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How can I make a profit and still run out of cash?

How can I make a profit and still run out of cash?

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How can I make a profit and still run out of cash?

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  1. How can I make a profit and still run out of cash? Cash Management

  2. Foundations Update • …and the market will continue to be competitive • More products • More aggressive • More options

  3. Round 1

  4. Round 2 Plus: • A?? • Bold • Cent • Dabble • East • Feast

  5. Now Many Products ?

  6. The story thus far… • Key points of strategy: • Product characteristics • positioning • matching ideal spot - critical in High Tech segment • Margin • pricing not high enough • costs not low enough • automation too low • low tech positioning too aggressive • MTBF too high

  7. The story thus far… • Sales forecasts • possibly not accounting for lag in product introduction • may need to plan for full-scale product demand in 2 years – not 1 • Liquidation • older products? • Products • developing new products v. repositioning current products a viable strategy? What are the trade-offs? • Cash management • running out of cash & making a profit?

  8. Business Activities Your Cash Management decisions: • Operating: using $ • create goods /services/ exchanges • Investing:what do you do with $ • acquire assets (stuff) to run a business • loan $ to others (who earn higher return) • Financing:where do you get $ • funds to start and grow a business • debt / equity / retained earnings Working Capital

  9. What Is Working Capital? • Working capital • Cash a business requires for day-to-day operations • Financing the conversion of raw materials into finished goods • On the Balance Sheet, Working Capital shows up as: Current Assets - Current Liabilities (cash, inventory, accounts receivable)(accounts payable) • Analysts look at these items for signs of a company's efficiency and financial strength. So Why Do WE Run Out Of Money?

  10. 1. Failure to Finance

  11. Operating • Working Capital and Cash Flow Raw Materials Cash Accounts Receivable Inventory Sales If you turn a lot of cash into inventory but, less inventory back into cash (a lot of inventory left over) you run out of cash (its in the warehouse waiting to be changed back)

  12. 75 75 75 75 75 75 75 75 75 75 75 75 50 50 50 50 50 50 50 50 50 50 50 50 50 50 50 50 50 50 50 50 50 50 50 50 2. Product Availability jan feb mar april may june july aug sept oct nov dec Produce 600 in a year…with 1 shift Produce 1200 in a year…with 2 shifts July 15th Announcement date from R&D

  13. Product Availability

  14. 3. Poor Forecasting Units * (Labor + Material) = Product Cost 424,000 * $23.64 = $10,023,360 499,000 * $26.12 = $13,033,880 $23,057,240 Inventory * Sales Price = Potential Revenue 424,000 * $34.90 = $14,797,600 499,000 * $44.95 = $22,430,050 $37,227,650 Money Spent Revenue Not Yet Received

  15. Inventory • Too little inventory • sell all the sensors you make ==> Stock Out • lost sales & opportunities • Too much inventory • inventory is expensive- it ties up cash • product “ages” and is less desirable • Just right • 1 or more units left • less than 60 days (production scheduled/6)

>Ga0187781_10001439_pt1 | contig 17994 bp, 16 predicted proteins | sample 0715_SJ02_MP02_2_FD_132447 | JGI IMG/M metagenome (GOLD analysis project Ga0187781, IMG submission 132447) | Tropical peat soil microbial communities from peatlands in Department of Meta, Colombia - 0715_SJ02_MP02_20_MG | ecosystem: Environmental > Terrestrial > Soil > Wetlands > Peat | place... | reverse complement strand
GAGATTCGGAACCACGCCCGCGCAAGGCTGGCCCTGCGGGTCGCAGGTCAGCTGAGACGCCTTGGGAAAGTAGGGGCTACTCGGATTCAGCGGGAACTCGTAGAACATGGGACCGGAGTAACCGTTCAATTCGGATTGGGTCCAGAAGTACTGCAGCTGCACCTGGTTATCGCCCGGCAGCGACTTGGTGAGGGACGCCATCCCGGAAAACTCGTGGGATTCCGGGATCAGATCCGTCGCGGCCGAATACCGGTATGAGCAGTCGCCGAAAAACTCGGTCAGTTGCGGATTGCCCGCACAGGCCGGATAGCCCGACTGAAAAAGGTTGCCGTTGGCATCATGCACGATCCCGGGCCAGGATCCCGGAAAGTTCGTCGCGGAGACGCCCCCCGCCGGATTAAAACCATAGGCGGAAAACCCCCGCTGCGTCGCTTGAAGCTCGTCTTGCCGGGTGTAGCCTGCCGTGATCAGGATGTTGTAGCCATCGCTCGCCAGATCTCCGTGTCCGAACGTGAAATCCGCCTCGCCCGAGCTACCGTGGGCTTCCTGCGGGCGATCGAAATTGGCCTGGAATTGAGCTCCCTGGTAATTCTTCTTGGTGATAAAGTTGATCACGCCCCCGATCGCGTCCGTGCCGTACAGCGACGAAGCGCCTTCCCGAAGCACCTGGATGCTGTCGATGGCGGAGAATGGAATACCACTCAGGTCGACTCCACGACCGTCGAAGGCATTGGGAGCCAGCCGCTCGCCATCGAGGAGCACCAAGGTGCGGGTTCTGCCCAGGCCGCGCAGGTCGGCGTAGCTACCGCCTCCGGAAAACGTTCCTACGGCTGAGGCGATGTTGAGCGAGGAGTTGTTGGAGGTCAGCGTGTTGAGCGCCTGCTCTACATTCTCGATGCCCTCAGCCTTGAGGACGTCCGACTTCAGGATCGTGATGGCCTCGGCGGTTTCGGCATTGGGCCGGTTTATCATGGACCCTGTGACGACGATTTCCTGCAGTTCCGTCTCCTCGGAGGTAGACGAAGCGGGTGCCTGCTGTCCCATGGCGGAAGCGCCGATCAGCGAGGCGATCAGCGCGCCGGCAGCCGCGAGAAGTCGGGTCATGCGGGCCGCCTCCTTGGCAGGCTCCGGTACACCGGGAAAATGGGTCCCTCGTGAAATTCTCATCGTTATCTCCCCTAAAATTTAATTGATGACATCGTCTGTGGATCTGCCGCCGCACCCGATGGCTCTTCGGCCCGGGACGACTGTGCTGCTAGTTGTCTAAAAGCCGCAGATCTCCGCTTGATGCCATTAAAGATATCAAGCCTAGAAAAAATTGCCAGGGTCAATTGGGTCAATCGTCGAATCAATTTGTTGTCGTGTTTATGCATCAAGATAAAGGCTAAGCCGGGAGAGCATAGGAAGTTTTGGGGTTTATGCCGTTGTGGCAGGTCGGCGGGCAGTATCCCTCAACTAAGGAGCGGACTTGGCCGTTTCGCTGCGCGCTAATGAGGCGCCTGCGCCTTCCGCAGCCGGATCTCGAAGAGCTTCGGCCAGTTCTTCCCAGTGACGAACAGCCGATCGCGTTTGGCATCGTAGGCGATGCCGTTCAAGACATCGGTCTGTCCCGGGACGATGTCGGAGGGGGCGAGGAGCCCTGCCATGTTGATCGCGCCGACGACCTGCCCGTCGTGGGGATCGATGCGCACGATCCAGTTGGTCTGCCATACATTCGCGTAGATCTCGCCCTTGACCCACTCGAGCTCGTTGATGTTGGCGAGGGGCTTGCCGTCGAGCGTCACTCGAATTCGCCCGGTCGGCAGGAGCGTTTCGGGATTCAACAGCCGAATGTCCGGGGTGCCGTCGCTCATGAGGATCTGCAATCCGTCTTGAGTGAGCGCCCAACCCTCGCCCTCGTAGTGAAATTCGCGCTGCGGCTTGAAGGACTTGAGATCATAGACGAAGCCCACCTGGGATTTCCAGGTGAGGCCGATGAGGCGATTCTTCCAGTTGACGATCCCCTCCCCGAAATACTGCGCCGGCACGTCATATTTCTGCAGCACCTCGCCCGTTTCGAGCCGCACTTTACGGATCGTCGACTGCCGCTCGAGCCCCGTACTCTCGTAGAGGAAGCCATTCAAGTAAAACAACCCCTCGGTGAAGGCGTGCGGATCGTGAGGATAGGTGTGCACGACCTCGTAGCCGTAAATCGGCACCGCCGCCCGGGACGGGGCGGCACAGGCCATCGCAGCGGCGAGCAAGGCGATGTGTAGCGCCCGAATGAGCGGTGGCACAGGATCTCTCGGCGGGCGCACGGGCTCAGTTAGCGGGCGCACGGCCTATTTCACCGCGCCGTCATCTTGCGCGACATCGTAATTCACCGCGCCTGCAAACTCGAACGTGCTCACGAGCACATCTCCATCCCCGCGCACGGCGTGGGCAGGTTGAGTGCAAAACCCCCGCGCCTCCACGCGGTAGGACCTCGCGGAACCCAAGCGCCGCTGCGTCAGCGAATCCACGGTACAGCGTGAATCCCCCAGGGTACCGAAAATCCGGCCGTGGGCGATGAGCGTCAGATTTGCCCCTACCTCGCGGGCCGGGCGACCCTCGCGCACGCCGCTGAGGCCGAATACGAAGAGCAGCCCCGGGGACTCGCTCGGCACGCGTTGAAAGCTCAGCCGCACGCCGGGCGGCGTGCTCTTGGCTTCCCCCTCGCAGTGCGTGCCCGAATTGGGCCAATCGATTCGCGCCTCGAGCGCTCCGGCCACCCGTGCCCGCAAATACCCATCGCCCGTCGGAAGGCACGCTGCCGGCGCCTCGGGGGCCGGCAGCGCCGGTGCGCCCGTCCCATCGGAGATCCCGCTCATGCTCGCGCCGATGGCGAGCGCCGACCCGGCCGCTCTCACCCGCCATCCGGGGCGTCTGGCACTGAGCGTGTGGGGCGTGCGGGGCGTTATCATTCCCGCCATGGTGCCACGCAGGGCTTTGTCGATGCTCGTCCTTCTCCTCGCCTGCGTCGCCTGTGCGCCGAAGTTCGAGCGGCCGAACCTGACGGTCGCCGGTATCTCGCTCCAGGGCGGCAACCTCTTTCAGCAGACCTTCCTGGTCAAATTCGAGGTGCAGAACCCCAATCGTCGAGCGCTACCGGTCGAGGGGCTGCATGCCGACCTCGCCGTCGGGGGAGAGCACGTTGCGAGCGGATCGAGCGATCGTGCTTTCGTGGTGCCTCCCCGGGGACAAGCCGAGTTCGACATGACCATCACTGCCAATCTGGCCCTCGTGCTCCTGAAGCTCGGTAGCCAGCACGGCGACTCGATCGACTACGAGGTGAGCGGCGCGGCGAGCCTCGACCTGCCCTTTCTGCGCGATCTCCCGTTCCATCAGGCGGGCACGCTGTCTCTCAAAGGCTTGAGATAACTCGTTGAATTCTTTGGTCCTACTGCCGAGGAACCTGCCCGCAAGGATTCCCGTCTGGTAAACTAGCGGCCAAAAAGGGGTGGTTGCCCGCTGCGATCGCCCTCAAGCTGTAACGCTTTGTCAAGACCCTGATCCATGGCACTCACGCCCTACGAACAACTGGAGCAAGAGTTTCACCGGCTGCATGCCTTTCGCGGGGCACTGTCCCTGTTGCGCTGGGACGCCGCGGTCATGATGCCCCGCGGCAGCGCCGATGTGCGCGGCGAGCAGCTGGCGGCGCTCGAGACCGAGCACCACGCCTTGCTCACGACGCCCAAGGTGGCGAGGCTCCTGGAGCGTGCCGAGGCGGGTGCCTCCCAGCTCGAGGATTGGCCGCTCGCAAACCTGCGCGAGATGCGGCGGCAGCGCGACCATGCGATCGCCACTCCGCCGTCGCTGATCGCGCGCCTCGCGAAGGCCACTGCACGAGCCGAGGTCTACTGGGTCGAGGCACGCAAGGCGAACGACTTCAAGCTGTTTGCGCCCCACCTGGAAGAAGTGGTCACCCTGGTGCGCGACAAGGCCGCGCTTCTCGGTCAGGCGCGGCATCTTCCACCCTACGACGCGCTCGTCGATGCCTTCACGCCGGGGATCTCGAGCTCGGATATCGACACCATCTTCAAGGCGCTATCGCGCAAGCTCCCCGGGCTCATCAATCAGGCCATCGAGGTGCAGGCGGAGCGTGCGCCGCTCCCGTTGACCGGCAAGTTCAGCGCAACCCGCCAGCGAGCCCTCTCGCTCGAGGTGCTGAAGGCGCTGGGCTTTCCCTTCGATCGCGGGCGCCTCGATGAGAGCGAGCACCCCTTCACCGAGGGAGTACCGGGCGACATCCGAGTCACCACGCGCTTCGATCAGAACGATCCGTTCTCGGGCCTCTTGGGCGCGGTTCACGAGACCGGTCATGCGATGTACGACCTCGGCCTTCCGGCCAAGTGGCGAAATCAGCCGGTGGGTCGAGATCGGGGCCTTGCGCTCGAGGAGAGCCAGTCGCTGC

16. Balance Sheet Operating Working Capital Operating Working Capital

  17. Selected Financial Statistics

  18. Where is the Working Capital? • Cash has been depleted from last year • It was eaten up by inventory – a result of poor sales forecasting • Carrying costs • Accounts payable increased • Partially offsets high inventory levels (it is like an interest free loan from vendors) • Current Debt has increased by $19,116,000 • If sales are increasing and need to fund inventory and accounts receivables (current assets), this may be justified. • It is not a good idea to fund long term assets (plant and equipment) with short term debt, because it could take years for this investment to pay off.

  19. Business Activities Your Cash Management decisions: • Operating: using $ create goods /services/ exchanges • Investing:what do you do with $acquire assets (stuff) to run a businessrenting $ to others (who earn higher return) • Financing:where do you get $funds to start and grow a business (debt / equity / retained earnings)

  20. Investing • Create the company you want to run? • Build a new factory? • Increase capacity for a current product? • Increase Automation? • All will increase Plant & Equipment… • Any increase in the value of plant and equipment is a long term investment in your company • You should generate the funds from – Long term sources: • Retained earnings • Bonds • Stock

  21. Balance Sheet Operating Working Capital Investing Operating Working Capital

  22. Business Activities Your Cash Management decisions: • Operating: using $ create goods /services/ exchanges • Investing:what do you do with $acquire assets (stuff) to run a businessrenting $ to others (who earn higher return) • Financing:where do you get $funds to start and grow a business (debt / equity / retained earnings)

  23. Financing Funds to grow & operate • Borrow- issue bonds • Take on owners- Issue stock • Reinvest profits- increase retained earnings Extra cash (no investments to make) • retire bonds (lower interest payments) • retire stock (only if stock price is low) • pay dividend - (increase stock price) • Give the money back to rightful owners if you don’t have anything better to do with it

  24. Financing… Put your worst case scenario in Marketing’s Unit Sales Forecast • Finance long term investments with long term options (stock or bonds) • Cover operating expenses with short term loans • Ending cash position target • 3.5% and 7% of total assets

  25. Balance Sheet Operating Working Capital Investing Operating Working Capital Financing

  26. Cash Flow Statement

  27. Cash Flow Statement

  28. Income Statement